Sometimes I feel that what I do with a lot of my writing is take all of the anger and hate and violence that I've absorbed from the world and try and excise it through writing. Otherwise I just turn it inward, and it seethes inside of me and treies to claw itself out, and it chews me to pieces. I'm tired of being full of self-loathing.

I want to be able to let good things in, to appreciate all that good stuff, all those free hugs, without the desperate fear that by letting those things in, by releasing all the fear and anger, I'll become weak and vulnerable.

The only way to learn how to fly is to let everything go. I know that, but the fear of falling, the fear of falling... that's the worst fear of all.

Revolutionaries

The Secret Lives of Secretaries (Blowjob Edition)

As much as I downplayed my former job as being that of a "glorified admin," I realize now that I was not really an admin and I definitely wasn't a secretary or a receptionist, even though I did cover the phones sometimes when the receptionist was away at lunch. No, the bullshit of job titles aside, I was definitely a project assistant. I was treated like a human being. My boss brought me coffee and I went out to lunch with the guys on occasion.

I was not a secretary.

The strange, exhausting thing about being a secretary is that you have to be nice to everybody and pretend that you like them and that they're all smarter than you because they make gobs and gobs of money (if the guy upstairs is making $238 million, I can only guess what all these VPs are making. His executive assistants alone are all making six figures). I don't mind presenting a pleasant front to company guests - they send all of the guests up to us first, and most of them haven't done anything really inane and I only see them once or twice, so you know, I can cut them a lot of slack and be helpful. Afterall, I recognize that that's my job.

The kicker is when you have to be uber pleasant to regulars who aren't pleasant, who do and say stupid things, don't clean up after themselves, and have expectations that you must be pleasant under all circumstances. I have yet to run into particularly nasty individuals - most people are very good about avoiding being assholes - but there are slick assumptions under some very polite requests, and I try not to let it get to me. This is a temp job, after all. This isn't my life, it's just my rent check.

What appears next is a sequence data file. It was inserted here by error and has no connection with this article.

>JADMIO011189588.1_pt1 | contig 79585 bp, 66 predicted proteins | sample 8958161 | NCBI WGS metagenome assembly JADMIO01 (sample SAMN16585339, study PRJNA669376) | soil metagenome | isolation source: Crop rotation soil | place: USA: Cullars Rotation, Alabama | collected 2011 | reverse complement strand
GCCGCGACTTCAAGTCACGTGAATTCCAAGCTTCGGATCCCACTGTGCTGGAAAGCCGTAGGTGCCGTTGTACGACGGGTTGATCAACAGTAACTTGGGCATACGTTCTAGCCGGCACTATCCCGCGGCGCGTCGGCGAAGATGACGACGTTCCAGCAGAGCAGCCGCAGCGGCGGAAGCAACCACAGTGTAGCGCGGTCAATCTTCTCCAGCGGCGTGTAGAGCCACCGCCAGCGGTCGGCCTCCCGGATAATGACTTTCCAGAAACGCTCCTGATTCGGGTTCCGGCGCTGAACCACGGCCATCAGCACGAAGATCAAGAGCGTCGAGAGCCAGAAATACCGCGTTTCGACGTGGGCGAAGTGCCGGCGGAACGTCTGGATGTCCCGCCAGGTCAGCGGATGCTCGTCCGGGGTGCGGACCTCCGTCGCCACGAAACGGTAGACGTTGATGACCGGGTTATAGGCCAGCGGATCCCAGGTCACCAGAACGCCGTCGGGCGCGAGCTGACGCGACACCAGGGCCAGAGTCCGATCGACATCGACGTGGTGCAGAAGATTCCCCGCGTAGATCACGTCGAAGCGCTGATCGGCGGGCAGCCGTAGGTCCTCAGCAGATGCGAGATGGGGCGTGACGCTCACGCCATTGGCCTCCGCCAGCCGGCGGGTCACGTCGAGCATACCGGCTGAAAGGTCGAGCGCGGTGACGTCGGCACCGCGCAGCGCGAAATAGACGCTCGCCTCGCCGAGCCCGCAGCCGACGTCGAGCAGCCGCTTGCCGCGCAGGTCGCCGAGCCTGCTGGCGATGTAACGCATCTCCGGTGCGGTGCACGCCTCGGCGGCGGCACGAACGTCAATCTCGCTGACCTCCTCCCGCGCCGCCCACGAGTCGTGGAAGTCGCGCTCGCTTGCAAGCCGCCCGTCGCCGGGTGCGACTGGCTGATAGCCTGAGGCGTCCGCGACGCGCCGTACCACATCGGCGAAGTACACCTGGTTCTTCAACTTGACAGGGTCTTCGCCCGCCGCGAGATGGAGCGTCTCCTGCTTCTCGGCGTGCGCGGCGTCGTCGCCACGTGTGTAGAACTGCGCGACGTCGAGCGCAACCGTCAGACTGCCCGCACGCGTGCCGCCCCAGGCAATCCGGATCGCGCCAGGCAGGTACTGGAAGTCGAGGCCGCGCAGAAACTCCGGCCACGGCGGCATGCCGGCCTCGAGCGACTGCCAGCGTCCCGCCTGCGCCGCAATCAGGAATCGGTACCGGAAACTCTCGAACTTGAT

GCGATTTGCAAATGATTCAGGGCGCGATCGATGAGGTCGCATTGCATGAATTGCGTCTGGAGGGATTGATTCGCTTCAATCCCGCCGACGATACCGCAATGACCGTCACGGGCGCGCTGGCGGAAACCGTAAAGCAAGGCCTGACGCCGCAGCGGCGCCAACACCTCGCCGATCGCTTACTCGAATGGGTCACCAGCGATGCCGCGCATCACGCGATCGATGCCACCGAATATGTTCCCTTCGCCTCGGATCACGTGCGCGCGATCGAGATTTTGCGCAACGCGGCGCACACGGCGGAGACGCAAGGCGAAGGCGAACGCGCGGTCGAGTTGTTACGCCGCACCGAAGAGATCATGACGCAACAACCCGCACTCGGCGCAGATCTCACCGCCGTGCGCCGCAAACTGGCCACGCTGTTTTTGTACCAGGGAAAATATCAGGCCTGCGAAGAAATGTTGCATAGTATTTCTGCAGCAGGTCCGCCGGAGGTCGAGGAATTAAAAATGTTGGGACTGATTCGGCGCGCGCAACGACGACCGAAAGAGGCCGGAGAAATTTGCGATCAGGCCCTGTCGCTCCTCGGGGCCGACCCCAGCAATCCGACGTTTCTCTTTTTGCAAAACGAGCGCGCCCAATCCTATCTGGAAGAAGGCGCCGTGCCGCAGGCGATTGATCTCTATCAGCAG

Nell had her 30-day review with our supervisor, who is more than a little unstable, and was told that she needed to be more "professional." She needed to smile more, because so long as she had a smile on her face, all her words would come out pleasant! (seriously) She needed to make sure that whoever she spoke with had the last word. She was not to argue with anyone, whether they were executives or admins or project managers.

It is, indeed, our job to be nice to people. To make them feel good about themselves.

So I make small talk with everyone. I look up from my book or my writing and smile at everyone. I pretend pleasantness, but I don't take any of it seriously and I don't care if anyone complains about me having my nose in a book. There are a million jobs just like this one.

And after a couple of months of this, you start to get to know a lot of people; you deal with a lot of people, and some of them you do come to genuinely like, of course, but it occurred to me yesterday as I stepped off the elevator after work and one of the marketing guys said hello and wished me goodnight, that there's a far better reason for the "powerful guys marry secretaries and stewardesses" stereotype that Maureen Dowd was nattering on about last year than "all men are just whiny assholes who want mothers."

The people in these positions as secretaries, receptionists, admins, assistants, are primarily women, and as women who fill these positions, they're required to be nice to *everybody.* You have to smile and make small talk with everybody who comes in the door, and you know, outside of work, smiling and making small talk with strangers is often seen as flirting (I'm reminded of when Wal-Mart moved into the German market and had to discontinue its policy of having Wal-Mart employees smile at customers, because men read this as an invitation, and the women were getting hit on and harassed at an alarming rate).